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Windows, Boards, Resilience Line South Grand

Sign painted on boarded-up window at the Upcycle Exchange
Dale Singer | St. Louis Public Radio

When the big window in her craft shop on South Grand was covered with plywood on Tuesday, Autumn Wiggins wasn’t about to let a drab, blank canvas go to waste.

So some artist friends, Ken Wood and Andrew James, wielded a paint brush and a roller and soon, in stark black against a bright white background, the shop’s name, Upcycle Exchange, was there to proclaim that she was open for business – and that the new blackboard could be used as a place for others in the eclectic neighborhood to voice their views on the aftermath of Monday night’s demonstration.

After the announcement that a grand jury had declined to indict Ferguson police officer Darren Wilson in the Aug. 9 shooting death of Michael Brown, unruly crowds took to the streets in that north St. Louis County community and on South Grand as well. The city demonstration rekindled unrest from last month, when Vonderrit Myers Jr. was shot and killed by an off-duty city policeman in the Shaw neighborhood.

The march on South Grand was nowhere near as violent as that in Ferguson. But that relative lenience was little consolation to the shop owners who dealt Tuesday with broken windows, a lack of business and, in some cases, uncertainty over where things will go from here. On some window boards was painted the plaintive question: “Why? We need our jobs”

Wiggins said she had stuck around the shop Monday night and early Tuesday, watching to see how the crowd would behave as it move southward on Grand. A brick through the front door shattered the calm she had hoped would prevail. Now, she says, she’s not sure how to proceed.

“I think this is going to be a longer-term problem,” she said as Wood and James continued their art project.

One development that Wiggins and others affected by the demonstration could count on was word that small grants and low-interest loans would be available to help with expenses such as boarding up windows, lost merchandise and other damages. The St. Louis Development Corp. said about 20 businesses had windows broken and other damages.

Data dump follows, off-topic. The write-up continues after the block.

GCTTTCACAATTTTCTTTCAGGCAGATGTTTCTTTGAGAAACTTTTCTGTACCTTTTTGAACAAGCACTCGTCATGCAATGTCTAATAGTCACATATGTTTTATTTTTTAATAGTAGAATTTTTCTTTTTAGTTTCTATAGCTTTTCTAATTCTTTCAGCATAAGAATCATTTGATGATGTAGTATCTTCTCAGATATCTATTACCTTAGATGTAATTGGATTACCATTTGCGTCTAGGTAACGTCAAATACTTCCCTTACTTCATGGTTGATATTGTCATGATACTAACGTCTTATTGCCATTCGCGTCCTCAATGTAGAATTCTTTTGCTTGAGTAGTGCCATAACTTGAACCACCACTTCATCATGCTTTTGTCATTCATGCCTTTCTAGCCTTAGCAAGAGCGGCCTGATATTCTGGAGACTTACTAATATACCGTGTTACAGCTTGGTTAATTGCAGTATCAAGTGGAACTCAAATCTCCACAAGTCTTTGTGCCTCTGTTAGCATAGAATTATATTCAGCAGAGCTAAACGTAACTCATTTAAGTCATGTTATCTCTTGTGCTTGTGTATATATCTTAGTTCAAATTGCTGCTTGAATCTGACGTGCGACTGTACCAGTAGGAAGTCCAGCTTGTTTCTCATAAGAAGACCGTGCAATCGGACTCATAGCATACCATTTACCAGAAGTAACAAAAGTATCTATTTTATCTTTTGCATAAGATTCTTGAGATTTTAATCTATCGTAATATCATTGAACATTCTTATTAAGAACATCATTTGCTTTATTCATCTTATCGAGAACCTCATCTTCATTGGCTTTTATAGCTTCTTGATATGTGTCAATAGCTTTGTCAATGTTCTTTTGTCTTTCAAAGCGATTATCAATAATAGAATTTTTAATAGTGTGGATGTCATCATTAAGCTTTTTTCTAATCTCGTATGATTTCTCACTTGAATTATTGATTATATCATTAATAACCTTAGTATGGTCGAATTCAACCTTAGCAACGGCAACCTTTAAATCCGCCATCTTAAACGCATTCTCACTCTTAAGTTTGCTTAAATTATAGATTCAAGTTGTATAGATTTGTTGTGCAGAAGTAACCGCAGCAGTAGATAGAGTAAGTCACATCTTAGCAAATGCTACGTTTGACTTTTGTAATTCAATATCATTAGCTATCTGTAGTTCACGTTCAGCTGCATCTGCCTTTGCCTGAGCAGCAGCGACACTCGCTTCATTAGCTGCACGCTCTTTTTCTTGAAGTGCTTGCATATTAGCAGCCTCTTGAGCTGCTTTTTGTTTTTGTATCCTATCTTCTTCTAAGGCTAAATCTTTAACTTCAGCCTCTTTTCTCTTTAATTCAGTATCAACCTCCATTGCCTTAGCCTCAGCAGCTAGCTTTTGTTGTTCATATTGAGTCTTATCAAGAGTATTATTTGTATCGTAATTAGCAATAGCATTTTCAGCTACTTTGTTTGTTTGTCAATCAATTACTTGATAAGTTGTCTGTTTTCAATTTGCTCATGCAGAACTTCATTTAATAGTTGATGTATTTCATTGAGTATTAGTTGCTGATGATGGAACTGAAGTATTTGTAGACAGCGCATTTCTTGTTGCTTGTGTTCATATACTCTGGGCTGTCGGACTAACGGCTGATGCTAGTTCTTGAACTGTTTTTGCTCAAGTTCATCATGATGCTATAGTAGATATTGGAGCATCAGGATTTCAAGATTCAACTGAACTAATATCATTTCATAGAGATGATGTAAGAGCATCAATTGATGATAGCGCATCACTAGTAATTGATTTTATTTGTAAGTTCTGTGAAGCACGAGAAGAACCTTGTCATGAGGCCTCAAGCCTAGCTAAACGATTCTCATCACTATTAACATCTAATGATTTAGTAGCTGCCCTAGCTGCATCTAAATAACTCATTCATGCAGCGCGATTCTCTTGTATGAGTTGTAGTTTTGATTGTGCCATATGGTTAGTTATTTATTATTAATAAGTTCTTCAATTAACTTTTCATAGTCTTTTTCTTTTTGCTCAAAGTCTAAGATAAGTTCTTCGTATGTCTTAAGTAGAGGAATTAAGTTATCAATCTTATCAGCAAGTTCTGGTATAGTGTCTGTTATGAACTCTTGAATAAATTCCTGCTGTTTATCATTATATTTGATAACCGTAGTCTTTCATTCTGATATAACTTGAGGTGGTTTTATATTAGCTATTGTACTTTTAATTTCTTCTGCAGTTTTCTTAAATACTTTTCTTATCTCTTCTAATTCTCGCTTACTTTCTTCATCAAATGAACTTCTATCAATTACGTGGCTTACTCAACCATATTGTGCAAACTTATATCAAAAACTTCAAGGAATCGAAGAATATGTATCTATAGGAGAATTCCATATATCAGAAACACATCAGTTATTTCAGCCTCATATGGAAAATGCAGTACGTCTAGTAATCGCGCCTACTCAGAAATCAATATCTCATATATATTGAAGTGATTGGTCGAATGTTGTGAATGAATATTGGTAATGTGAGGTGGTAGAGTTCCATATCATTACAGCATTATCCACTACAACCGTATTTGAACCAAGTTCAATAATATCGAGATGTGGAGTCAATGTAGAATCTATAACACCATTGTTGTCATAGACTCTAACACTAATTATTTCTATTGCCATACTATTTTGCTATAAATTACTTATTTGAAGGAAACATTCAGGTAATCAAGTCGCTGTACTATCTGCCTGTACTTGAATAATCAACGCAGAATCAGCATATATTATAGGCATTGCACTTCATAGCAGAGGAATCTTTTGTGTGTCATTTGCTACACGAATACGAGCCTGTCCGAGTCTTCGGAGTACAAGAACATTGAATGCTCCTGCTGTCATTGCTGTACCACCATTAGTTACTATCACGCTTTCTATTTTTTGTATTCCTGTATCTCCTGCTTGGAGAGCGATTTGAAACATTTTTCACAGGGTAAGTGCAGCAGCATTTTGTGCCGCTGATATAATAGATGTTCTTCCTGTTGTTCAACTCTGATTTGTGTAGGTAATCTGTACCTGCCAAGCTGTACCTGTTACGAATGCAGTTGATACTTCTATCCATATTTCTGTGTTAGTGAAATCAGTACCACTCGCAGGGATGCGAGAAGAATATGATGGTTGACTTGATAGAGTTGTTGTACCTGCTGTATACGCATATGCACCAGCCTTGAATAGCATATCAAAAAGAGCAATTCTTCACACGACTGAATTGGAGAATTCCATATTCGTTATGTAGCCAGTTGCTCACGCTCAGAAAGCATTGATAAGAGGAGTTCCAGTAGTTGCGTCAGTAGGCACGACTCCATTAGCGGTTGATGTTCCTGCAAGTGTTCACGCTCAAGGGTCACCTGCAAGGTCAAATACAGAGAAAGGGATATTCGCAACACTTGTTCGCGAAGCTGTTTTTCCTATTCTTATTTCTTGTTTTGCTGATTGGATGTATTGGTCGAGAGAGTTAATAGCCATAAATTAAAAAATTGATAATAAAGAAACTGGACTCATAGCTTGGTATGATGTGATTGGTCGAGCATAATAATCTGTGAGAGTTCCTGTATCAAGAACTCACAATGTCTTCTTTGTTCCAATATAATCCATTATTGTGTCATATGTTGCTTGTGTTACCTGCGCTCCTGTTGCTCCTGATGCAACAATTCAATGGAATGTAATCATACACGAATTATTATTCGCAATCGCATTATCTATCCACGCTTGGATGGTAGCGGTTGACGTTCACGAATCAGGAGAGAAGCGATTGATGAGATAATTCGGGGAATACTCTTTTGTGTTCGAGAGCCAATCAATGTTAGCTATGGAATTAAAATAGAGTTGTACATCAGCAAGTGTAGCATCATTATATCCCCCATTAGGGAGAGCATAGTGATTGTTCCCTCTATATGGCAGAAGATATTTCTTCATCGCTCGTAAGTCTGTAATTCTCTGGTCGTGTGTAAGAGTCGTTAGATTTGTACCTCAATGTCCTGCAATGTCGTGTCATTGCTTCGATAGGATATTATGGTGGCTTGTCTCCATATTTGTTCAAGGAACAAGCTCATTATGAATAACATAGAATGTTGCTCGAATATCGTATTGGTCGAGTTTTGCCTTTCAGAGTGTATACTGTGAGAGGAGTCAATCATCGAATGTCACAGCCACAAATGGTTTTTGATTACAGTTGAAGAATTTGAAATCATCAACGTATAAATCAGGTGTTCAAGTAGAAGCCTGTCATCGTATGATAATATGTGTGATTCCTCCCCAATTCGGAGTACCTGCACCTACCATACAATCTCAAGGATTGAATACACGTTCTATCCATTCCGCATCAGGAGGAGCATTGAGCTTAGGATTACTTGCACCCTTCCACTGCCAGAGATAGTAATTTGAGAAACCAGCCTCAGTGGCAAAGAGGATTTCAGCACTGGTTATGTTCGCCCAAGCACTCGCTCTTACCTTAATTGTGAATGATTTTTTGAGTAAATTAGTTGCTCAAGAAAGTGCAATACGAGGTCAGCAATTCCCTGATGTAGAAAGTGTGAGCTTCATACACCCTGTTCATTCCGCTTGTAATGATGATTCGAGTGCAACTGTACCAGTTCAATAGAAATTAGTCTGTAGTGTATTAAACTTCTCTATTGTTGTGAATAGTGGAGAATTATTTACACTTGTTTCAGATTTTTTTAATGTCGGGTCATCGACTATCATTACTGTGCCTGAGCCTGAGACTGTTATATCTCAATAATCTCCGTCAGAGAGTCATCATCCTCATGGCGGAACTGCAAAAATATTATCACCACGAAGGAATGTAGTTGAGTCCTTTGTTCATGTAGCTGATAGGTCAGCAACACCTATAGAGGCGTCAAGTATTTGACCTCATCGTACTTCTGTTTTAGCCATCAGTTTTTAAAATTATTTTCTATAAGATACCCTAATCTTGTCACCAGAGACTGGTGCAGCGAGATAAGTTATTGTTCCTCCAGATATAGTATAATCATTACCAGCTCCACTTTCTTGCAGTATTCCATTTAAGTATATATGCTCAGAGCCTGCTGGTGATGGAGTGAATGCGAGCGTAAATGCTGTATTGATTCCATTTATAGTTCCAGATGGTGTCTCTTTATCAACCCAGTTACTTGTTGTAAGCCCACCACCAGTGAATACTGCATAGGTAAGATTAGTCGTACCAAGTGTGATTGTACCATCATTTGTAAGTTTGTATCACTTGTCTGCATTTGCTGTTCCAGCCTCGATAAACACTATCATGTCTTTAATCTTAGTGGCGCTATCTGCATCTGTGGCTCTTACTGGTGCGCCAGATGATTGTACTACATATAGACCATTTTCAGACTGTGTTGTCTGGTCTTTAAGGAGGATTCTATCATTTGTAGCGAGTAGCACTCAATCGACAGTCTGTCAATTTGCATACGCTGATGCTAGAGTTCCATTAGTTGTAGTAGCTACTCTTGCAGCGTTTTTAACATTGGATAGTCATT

The funds will come from a program titled Recovery St. Louis, an extension of the Small Business Relief Program that was established for Ferguson businesses after the initial unrest in August. The program was extended Tuesday to include businesses on South Grand between Interstate 44 and Gravois.

Sign painted on boarded-up window on South Grand
Credit Dale Singer | St. Louis Public Radio
Sign painted on boarded-up window on South Grand

A few of the businesses that the money is designed to help were closed Tuesday, and the odor of plywood was plentiful. But many more were open, gamely trying to carry on despite window damage or worse. Crowds at the restaurant Rooster remained healthy, even as an artist painted a peace sign, a fleur-de-lis and other designs on the boarded-up windows.

Christopher Shearman, president of the board of the South Grand Community Improvement District, said that the special nature of the neighborhood will help it get through the crisis.

"We had so many people out last night, showing their support for South Grand, for the neighborhood," he said on St. Louis On the Air Tuesday. "They were peacefully protesting, and then a handful of individuals took the opportunity to do some vandalism.

"We have a unique neighborhood. It's economically diverse. It's racially diverse. There are a lot of people from different backgrounds, but they take the time to empathize and to educate themselves."

He said he expects a stronger police presence Tuesday night, for officers to be "more present along the businesses to provide less of an opportunity for vandalism. Although it still hurts and it's frustrating, it tended to just be broken glass and vandalism."

And, Shearman said, many establishments were already showing signs of rebounding from Monday night's events.

"People are coming out," he said. "They're dining on South Grand. They're buying coffee. They're going out to eat. People are being very supportive of the neighborhood right now."

Not all businesses had such a robust customer base, though.